Education Quarterly Reviews
Published: 22 June 2023
Agriculture Teachers’ Perceptions on the Inclusion of Indigenous Technical Knowledge in Secondary School Agriculture Curriculum, Nakuru County, Kenya
Monica Chepngetich Samoei
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Keywords: Perceptions, Indigenous Technical Knowledge, Agriculture Curriculum
Purpose: This paper explores agriculture teachers’ perceptions of the inclusion of indigenous technical knowledge in secondary school curriculum. Design/methodology/approach: This study used a cross-sectional research design to determine the perceptions of agriculture teachers on the inclusion of indigenous technical knowledge in secondary school agriculture curriculum. Findings: The findings of the study indicate that more than 50% of the agriculture teachers were aware of the different indigenous practices that are carried out in both crop and livestock production, also more than 50% of the teachers agreed that ITK is; cheap, reliable, enriches students with a wide range of knowledge, is friendly and easy to use. 82% of the teachers agreed that ITK should be included in secondary school agriculture curriculum because of its values, 18% were of the opinion that agriculture curriculum is already bulky and the knowledge is outdated hence it should not be included in the curriculum. Practical implications: This study highlights the essence of including indigenous technical knowledge in secondary school curriculum, little of the said knowledge has been taken into consideration by the curriculum developers yet the knowledge can equip the learners with diversified agricultural knowledge which is crucial in crop and livestock production, the knowledge is cheap and readily available. Theoretical implications: The results of the study reveal that most of the teachers were positive about taking ITK into consideration while teaching agriculture. Based on the values of ITK the researcher suggests to curriculum developers to research on ideas and practices related to ITK that could be beneficial to learners and develop learning materials to suit their needs. Originality/value: There are limited studies that highlight the value of indigenous knowledge and its inclusion in secondary school agriculture curriculum.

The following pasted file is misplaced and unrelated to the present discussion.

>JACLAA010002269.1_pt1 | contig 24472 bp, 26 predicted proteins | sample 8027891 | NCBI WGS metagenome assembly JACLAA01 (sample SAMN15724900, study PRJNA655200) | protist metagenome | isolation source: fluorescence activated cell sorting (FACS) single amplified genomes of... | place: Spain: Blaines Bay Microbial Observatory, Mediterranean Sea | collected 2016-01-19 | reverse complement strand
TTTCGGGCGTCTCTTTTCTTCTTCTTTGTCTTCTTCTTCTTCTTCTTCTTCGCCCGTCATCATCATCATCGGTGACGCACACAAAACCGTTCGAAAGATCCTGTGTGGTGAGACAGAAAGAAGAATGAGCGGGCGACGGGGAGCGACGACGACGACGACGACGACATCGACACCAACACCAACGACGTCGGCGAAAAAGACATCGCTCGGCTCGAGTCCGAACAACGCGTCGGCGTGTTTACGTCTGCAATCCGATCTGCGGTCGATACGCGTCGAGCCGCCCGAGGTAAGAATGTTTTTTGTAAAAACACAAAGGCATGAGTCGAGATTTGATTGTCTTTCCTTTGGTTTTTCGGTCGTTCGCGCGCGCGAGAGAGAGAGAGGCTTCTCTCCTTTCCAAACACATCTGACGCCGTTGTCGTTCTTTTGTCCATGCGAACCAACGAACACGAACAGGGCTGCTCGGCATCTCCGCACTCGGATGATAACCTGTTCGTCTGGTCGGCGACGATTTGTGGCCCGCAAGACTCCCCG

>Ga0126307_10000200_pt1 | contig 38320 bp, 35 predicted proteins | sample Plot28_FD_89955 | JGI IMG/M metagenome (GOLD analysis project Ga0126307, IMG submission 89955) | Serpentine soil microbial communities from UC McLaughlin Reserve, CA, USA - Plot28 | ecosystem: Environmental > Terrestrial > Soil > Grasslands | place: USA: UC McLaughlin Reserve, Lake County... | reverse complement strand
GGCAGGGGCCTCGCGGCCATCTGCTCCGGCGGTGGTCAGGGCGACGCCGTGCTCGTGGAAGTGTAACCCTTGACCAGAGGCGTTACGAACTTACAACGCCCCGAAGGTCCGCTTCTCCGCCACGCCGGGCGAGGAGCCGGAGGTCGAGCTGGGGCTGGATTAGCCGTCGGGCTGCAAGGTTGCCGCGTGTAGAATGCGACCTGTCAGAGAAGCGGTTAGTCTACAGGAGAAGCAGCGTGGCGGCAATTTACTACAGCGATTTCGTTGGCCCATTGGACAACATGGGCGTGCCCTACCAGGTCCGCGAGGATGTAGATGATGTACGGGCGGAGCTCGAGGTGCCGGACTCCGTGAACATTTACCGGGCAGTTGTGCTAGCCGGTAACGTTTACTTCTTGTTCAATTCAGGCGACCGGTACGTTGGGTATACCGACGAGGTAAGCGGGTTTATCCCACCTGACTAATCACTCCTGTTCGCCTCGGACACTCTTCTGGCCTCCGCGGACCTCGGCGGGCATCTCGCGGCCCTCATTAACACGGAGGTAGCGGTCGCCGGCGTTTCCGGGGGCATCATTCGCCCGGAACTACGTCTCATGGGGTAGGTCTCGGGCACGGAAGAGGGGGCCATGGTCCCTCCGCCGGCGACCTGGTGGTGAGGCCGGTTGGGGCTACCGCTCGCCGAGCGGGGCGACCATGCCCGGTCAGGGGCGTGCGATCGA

Statement of acknowledgement
The completion of this work has been through the significant contribution of the following
people who I am eternally grateful to. My sincere gratitude goes to my university supervisors Dr.
James Obara (Egerton university) and Dr. Miriam Kyule (Egerton university) not forgetting the
contributions from Dr. Catherine Munyua (Egerton University). I appreciate their endless efforts
in critiquing, guiding encouraging me and more so shaping this work.
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